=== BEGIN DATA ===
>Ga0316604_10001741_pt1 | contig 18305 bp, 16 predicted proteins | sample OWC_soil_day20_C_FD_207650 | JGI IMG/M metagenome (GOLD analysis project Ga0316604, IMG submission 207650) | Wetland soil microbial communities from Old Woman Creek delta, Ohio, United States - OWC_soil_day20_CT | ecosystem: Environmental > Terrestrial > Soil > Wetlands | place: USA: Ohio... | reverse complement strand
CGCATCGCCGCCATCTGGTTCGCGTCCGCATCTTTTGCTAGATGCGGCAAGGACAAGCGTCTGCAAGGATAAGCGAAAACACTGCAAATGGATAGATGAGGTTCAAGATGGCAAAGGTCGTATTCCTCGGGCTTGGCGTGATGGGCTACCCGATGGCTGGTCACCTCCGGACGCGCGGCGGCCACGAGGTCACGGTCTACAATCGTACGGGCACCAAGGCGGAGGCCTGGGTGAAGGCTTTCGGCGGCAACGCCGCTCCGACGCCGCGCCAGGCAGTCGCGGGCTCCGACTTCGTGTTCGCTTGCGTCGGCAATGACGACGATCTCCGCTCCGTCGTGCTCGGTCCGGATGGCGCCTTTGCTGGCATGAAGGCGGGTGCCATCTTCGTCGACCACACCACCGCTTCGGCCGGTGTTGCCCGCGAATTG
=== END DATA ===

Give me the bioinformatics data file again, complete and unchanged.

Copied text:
>Ga0316604_10001741_pt1 | contig 18305 bp, 16 predicted proteins | sample OWC_soil_day20_C_FD_207650 | JGI IMG/M metagenome (GOLD analysis project Ga0316604, IMG submission 207650) | Wetland soil microbial communities from Old Woman Creek delta, Ohio, United States - OWC_soil_day20_CT | ecosystem: Environmental > Terrestrial > Soil > Wetlands | place: USA: Ohio... | reverse complement strand
CGCATCGCCGCCATCTGGTTCGCGTCCGCATCTTTTGCTAGATGCGGCAAGGACAAGCGTCTGCAAGGATAAGCGAAAACACTGCAAATGGATAGATGAGGTTCAAGATGGCAAAGGTCGTATTCCTCGGGCTTGGCGTGATGGGCTACCCGATGGCTGGTCACCTCCGGACGCGCGGCGGCCACGAGGTCACGGTCTACAATCGTACGGGCACCAAGGCGGAGGCCTGGGTGAAGGCTTTCGGCGGCAACGCCGCTCCGACGCCGCGCCAGGCAGTCGCGGGCTCCGACTTCGTGTTCGCTTGCGTCGGCAATGACGACGATCTCCGCTCCGTCGTGCTCGGTCCGGATGGCGCCTTTGCTGGCATGAAGGCGGGTGCCATCTTCGTCGACCACACCACCGCTTCGGCCGGTGTTGCCCGCGAATTG